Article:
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    Aubert S, Barnes J, Demchenko I, et al. Global Matrix 4.0 physical activity report card grades for children and adolescents: results and analysis from 57 countries. J Phys Act Health. Published online October 24, 2022. doi.

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  • 23.

    Wickham H. ggplot2: Elegant Graphics for Data Analysis. Springer-Verlag; 2016.

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    Bates D, Maechler M, Bolker B, Walker S. Fitting linear mixed-effects models using lme4. J Stat Software. 2015;67(1):148. doi:10.18637/jss.v067.i01

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    World Health Organization. Global Action Plan on Physical Activity 2018–2030: More Active People for a Healthier World. 2018.

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    Kharel M, Sakamoto JL, Carandang RR, et al. Impact of COVID-19 lockdown on movement behaviours of children and adolescents: a systematic review. BMJ Glob Health. 2022;7(1):e007190. doi:10.1136/bmjgh-2021-007190

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    Neville MD, Lakes KD, Hopkins WG, et al. Global changes in child and adolescent physical activity during the COVID-19 pandemic: a systematic review and meta-analysis. JAMA Pediatr. Published online July 11, 2022. doi:10.1001/jamapediatrics.2022.2313

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    Aubert S, Brazo-Sayavera J, Gonzalez S, et al. Global prevalence of physical activity for children and adolescents; inconsistencies, research gaps, and recommendations: a narrative review. Int J Behav Nutr Phys Act. 2021;18(1):81. doi:10.1186/s12966-021-01155-2

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    Conger SA, Toth LP, Cretsinger C, et al. Time trends in physical activity using wearable devices: a systematic review and meta-analysis of studies 1995–2017. Med Sci Sports Exerc. 2022;54(2):288298. doi:10.1249/MSS.0000000000002794

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    Bull F, Al-Ansari SS, Biddle S, et al. World Health Organization 2020 Guidelines on physical activity and sedentary behaviour. Br J Sports Med. 2020;54(24):14511462. doi:10.1136/bjsports-2020-102955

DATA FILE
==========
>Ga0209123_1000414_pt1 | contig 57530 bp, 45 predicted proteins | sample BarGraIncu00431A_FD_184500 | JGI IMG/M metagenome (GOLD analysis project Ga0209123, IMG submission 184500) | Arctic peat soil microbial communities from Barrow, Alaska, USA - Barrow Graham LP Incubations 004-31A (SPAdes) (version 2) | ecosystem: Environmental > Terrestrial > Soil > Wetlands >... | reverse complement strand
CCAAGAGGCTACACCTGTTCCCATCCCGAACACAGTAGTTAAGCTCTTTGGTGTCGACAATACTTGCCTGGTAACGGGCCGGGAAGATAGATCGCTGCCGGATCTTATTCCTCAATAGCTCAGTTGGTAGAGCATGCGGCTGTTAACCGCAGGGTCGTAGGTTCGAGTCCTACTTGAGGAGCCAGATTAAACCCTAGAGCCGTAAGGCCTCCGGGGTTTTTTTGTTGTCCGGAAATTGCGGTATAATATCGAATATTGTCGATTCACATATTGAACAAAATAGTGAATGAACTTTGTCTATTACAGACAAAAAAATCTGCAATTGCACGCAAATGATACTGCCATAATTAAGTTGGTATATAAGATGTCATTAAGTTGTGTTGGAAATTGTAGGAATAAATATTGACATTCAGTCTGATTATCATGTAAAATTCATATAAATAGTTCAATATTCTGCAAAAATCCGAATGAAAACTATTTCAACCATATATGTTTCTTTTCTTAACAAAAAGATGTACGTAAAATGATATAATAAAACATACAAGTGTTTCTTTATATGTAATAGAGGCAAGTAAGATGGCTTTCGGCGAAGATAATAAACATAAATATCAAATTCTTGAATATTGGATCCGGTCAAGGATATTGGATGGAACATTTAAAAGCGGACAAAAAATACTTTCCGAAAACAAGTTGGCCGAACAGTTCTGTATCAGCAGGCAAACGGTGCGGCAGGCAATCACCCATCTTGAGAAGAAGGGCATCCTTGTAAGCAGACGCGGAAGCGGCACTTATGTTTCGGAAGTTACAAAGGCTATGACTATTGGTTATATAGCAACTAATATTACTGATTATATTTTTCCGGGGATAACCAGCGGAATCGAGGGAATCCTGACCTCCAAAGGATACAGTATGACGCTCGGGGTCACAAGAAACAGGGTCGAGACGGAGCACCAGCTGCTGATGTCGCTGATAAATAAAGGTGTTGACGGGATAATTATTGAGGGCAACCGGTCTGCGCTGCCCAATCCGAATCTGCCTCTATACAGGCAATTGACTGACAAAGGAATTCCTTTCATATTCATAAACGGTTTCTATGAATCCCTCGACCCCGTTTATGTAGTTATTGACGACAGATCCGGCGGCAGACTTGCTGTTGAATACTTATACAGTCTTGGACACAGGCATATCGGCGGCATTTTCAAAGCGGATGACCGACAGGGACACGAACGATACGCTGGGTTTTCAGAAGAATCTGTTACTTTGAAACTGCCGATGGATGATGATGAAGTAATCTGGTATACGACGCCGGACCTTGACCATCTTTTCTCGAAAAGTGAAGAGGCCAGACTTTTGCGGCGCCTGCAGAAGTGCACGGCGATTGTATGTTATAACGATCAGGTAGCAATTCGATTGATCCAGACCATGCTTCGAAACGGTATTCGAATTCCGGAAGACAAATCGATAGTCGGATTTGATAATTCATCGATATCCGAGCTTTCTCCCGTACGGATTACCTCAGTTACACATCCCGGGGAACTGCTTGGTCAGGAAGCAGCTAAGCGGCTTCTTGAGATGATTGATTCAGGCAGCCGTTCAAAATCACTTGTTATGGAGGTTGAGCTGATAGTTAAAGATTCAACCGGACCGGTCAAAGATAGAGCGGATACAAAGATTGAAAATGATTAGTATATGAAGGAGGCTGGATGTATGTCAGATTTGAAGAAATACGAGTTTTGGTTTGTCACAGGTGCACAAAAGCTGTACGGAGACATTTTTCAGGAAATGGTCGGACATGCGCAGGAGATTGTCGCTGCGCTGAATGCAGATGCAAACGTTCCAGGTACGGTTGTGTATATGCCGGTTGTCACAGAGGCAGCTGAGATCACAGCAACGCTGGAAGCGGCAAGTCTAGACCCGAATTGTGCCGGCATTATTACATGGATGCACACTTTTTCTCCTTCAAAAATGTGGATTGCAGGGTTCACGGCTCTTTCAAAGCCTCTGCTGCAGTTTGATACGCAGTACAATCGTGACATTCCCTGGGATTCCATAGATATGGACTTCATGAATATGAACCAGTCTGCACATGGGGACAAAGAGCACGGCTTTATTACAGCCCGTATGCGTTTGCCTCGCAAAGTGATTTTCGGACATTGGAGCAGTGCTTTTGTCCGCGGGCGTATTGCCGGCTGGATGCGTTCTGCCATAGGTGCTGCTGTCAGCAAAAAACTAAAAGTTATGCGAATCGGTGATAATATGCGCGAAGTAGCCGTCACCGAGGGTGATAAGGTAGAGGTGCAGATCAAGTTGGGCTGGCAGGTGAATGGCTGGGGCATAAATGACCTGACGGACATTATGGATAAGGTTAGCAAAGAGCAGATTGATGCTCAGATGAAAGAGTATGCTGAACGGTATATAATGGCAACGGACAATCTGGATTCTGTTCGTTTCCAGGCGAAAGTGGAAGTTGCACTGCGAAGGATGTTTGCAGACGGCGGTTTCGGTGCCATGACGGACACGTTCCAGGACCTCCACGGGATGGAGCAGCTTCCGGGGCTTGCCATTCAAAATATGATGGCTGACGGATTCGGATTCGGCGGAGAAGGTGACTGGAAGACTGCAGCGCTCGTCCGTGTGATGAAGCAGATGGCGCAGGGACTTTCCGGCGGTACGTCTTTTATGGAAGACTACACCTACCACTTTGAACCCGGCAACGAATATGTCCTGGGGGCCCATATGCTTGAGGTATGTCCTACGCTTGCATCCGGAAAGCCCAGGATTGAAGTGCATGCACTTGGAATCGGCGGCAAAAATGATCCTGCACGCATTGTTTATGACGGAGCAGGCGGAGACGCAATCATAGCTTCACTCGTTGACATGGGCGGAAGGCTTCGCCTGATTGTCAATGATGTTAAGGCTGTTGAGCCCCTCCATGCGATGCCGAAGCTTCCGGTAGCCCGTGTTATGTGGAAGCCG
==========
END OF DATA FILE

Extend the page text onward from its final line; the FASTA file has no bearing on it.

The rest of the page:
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    Stewart R, Reilly JJ, Hughes AR, et al. Trends in socioeconomic inequalities in underweight and obesity in 5-year-old children, 2011 to 2018: population-based repeated cross-sectional study. BMJ Open. 2021;11(3):e042023. doi:10.1136/bmjopen-2020-042023

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    Bardid F, Tomaz SA, Johnstone A, et al. Results from Scotland’s active healthy kids 2021 report card: grades, secular trends, and socio-economic inequalities. J Exerc Sci Fit. 2022;20(4):317322. https://www.sciencedirect.com/science/article/pii/S1728869X22000466

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Supplementary Materials

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  • Expand
  • Figure 1

    —Bar plot of participating countries’ total population by Global Matrices 1.0 to 4.0.

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    Tremblay MS, Gray CE, Akinroye K, et al. Physical activity of children: a global matrix of grades comparing 15 countries. J Phys Act Health. 2014;11(suppl 1):S113S125. doi:10.1123/jpah.2014-0177

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    Tremblay MS, Barnes JD, González SA, et al. Global matrix 2.0: report card grades on the physical activity of children and youth comparing 38 countries. J Phys Act Health. 2016;13(suppl 2):S343S366. doi:10.1123/jpah.2016-0594

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    Aubert S, Barnes JD, Adbeta C, Tremblay MS. Physical activity report card grades for children and youth: result and analysis from 49 countries. J Phys Act Health. 2018;15(suppl 2):S251S273. doi:10.1123/jpah.2018-0472

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    Tanaka C, Reilly JJ, Huang WY. Longitudinal changes in objectively measured sedentary behavior and their relationship with adiposity in children and adolescents: systematic review and evidence appraisal. Obes Rev. 2014;15(10):791803. doi:10.1111/obr.12195

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  • 15.

    Farooq MA, Gibson AM, Janssen X, et al. Longitudinal changes in moderate-to-vigorous-intensity physical activity in children and adolescents: systematic review and meta-analysis. Obes Rev. 2020;21(1):e12953. doi:10.1111/obr.12953

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    • Search Google Scholar
    • Export Citation
  • 16.

    Janssen X, Mann K, Basterfield L, et al. Development of sedentary behavior across childhood and adolescence: longitudinal analysis of the gateshead millennium study. Int J Behav Nutr Phys Act. 2016;13(1):88. doi:10.1186/s12966-016-0413-7